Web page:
Hungary: Authoritarianism, racism, and media censorship

Not content with pushing through the most draconian media laws ever seen in an EU country the right-wing government is now cutting unemployment benefits and putting unemployed people in labour camps.

If the whole “labour camps for the unemployed” wasn’t bad enough this is a policy championed by the openly fascist Jobbik party and squarely aimed at the Roma (gypsies) minority who make up a highly disproportionate number of the country’s unemployed population. These are the same people who are calling out jews as enemies of the state. It’s racism as public policy.

It’s the closest thing to the rise of fascism in the 1930’s as I can imagine today.

Isn’t Tim Partlett in Budapest? Any comment on all this, Tim?

As written it’s hard to tell if this is a tone-deaf public employment program or something unsettling. Though, uh:

If the work to be done is located more than a three-hour journey from a person’s home, they will be accommodated in shipping containers.

Hungarian Spectrum has more details.

This just in… Hungarian spectrum’s writer has just lost his job, and is being accommodated in a shipping container!

I can get in touch with a number of Hungarian friends I have (went to grad school with them, they were post-docs and some became very close friends of my wife and I) and get their take, if we don’t have anyone from Hungary posting here. It was always interesting to here their perspectives back then, as they were still Communist back then and the Iron Curtain was still up. (One couple was also the reason that I was interrogated by the FBI on an espionage case, but that is another story! ;) )

Would the EU have the ability to kick them out if it got too “bad”? Are there any good behavior clauses or similar in any agreement to join?

The problem there is that while the EU is often very strict on human rights and such for countries wanting to enter the EU, once a country is in the EU, they often turn a blind eye. I certainly hope there’s a level which is unacceptable to Parliament, Council and Commission.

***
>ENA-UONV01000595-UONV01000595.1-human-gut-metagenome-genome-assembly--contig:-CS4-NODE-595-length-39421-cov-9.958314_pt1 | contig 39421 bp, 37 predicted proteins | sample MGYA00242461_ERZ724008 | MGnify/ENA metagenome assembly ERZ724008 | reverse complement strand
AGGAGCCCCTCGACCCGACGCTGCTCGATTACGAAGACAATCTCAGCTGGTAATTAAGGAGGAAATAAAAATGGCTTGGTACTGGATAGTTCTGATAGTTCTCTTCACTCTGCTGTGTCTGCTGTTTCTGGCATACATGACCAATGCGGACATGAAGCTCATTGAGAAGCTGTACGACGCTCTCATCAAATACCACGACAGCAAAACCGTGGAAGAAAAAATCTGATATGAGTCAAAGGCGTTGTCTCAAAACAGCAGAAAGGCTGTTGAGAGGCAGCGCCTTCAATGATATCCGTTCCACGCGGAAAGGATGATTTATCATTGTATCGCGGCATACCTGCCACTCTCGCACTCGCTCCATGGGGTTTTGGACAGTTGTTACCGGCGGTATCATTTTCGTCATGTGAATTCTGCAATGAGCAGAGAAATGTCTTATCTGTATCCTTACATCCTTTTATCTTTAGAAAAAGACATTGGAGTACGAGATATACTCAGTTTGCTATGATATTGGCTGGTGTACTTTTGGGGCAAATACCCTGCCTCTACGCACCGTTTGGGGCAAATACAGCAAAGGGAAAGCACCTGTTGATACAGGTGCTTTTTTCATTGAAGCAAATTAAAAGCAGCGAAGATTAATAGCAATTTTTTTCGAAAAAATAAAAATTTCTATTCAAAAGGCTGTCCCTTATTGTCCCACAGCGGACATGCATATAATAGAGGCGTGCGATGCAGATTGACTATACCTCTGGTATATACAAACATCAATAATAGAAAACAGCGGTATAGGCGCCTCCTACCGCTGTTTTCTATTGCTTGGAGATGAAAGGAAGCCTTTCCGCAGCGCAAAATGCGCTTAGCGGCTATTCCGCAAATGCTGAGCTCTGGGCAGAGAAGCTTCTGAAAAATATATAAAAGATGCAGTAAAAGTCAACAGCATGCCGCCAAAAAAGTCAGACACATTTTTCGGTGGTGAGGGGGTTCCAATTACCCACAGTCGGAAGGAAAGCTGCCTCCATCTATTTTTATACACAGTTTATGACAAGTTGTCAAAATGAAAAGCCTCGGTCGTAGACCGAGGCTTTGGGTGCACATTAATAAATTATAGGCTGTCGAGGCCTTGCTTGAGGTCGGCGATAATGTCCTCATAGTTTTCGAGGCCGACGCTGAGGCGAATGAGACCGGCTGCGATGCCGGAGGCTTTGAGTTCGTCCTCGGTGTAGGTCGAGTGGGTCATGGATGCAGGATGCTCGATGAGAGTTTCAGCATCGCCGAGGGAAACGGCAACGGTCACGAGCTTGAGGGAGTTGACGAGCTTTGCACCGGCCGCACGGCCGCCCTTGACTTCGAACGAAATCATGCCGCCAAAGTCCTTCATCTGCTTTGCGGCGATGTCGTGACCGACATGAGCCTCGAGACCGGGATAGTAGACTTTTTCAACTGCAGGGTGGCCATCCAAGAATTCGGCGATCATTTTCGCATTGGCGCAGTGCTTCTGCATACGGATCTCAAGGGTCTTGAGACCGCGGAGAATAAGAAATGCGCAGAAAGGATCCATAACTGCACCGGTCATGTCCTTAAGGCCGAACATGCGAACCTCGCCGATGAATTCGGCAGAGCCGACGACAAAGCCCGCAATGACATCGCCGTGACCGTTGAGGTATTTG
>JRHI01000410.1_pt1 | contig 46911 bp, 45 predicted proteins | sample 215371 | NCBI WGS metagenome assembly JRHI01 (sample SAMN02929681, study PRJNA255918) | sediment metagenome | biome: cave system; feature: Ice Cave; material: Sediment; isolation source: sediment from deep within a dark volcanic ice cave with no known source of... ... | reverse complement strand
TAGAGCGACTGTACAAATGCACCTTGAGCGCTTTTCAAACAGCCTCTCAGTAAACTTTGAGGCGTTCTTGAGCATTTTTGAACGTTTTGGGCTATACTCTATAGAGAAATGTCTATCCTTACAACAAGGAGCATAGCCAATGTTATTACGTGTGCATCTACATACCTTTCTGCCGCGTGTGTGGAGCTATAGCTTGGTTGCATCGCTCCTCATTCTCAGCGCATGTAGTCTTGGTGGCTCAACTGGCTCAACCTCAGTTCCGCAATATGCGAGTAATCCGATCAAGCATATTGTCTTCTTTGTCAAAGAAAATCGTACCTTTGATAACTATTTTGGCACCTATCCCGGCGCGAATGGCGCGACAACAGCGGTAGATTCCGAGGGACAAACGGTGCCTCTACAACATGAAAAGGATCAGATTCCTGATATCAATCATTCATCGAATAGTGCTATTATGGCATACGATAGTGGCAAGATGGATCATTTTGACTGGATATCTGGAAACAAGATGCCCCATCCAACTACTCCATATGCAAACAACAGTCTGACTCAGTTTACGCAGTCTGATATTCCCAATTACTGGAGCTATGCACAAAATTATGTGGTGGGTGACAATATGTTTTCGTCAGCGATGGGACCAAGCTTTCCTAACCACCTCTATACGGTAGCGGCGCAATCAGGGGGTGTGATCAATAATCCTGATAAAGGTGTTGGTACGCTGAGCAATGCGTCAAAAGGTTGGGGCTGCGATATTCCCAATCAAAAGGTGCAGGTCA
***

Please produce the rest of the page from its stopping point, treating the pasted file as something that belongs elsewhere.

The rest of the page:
I got out of Hungary just after the birth of my first child in May. I didn’t feel Hungary was a good place for him to grow up. I’ve returned to the HQ in Frankfurt as you can see from my profile on the left ;).

The problem is that the main left wing party was so fundamentally undermined by scandal that the right-wing party got into power almost completely unopposed. This coupled with rising nationalism that gave the far-right Jobbik a good slice of the action, means that Fidesz can do pretty much what they like, while throwing the occasional bone to Jobbik.

So they seem to be rushing to implement changes that will make it very difficult to remove them from power (media control, constitutional changes, electoral reform), while at the same time enshrining Hungary as some kind of nationalist paradise (Roma, foreigners, poor = bad; Christianity, Hungary, Motherhood = fantastic).

Is Hungary going to become a fascist state? I doubt it, but they are certainly heading in a direction that is contrary to EU values. The EU occasionally reprimands them, and in response the Hungarian government makes a few amendments, and then carries on as before. The direction remains unchanged.